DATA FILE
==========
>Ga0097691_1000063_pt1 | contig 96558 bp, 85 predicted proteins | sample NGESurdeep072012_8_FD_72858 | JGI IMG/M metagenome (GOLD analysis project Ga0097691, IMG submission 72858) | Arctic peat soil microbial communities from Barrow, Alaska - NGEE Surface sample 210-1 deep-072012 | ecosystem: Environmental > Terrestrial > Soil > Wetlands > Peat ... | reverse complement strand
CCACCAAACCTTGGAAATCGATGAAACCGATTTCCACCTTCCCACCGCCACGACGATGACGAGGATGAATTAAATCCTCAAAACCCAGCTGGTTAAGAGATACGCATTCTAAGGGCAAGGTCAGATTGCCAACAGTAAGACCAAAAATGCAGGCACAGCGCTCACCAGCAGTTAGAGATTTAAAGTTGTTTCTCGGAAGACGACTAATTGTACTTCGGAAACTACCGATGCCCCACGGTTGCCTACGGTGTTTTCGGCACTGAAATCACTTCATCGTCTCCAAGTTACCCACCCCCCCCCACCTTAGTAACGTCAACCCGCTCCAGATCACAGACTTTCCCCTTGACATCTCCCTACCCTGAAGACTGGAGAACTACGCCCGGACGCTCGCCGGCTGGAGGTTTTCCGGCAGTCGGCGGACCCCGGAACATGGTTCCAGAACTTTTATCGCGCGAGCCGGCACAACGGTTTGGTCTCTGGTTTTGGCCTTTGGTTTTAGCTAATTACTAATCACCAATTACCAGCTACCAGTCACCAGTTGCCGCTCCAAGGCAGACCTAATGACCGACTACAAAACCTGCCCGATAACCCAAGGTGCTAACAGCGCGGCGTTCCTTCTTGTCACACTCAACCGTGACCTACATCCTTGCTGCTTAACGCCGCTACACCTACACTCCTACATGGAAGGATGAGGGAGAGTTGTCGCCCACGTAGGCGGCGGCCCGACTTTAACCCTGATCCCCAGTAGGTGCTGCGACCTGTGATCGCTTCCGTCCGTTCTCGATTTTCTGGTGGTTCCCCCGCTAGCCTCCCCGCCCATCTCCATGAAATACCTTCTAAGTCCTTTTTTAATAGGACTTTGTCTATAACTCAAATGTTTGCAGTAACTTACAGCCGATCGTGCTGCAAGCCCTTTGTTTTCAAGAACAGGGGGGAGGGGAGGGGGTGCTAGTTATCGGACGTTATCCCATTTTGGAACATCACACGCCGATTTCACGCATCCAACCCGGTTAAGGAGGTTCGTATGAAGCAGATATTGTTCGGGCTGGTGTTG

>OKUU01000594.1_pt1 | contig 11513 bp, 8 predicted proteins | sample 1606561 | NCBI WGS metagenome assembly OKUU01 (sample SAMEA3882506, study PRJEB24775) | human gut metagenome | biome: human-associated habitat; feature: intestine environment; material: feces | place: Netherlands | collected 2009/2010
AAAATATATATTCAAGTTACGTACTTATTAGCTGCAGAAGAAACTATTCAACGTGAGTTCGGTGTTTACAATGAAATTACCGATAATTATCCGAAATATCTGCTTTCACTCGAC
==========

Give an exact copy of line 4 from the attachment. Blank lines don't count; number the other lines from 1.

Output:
AAAATATATATTCAAGTTACGTACTTATTAGCTGCAGAAGAAACTATTCAACGTGAGTTCGGTGTTTACAATGAAATTACCGATAATTATCCGAAATATCTGCTTTCACTCGAC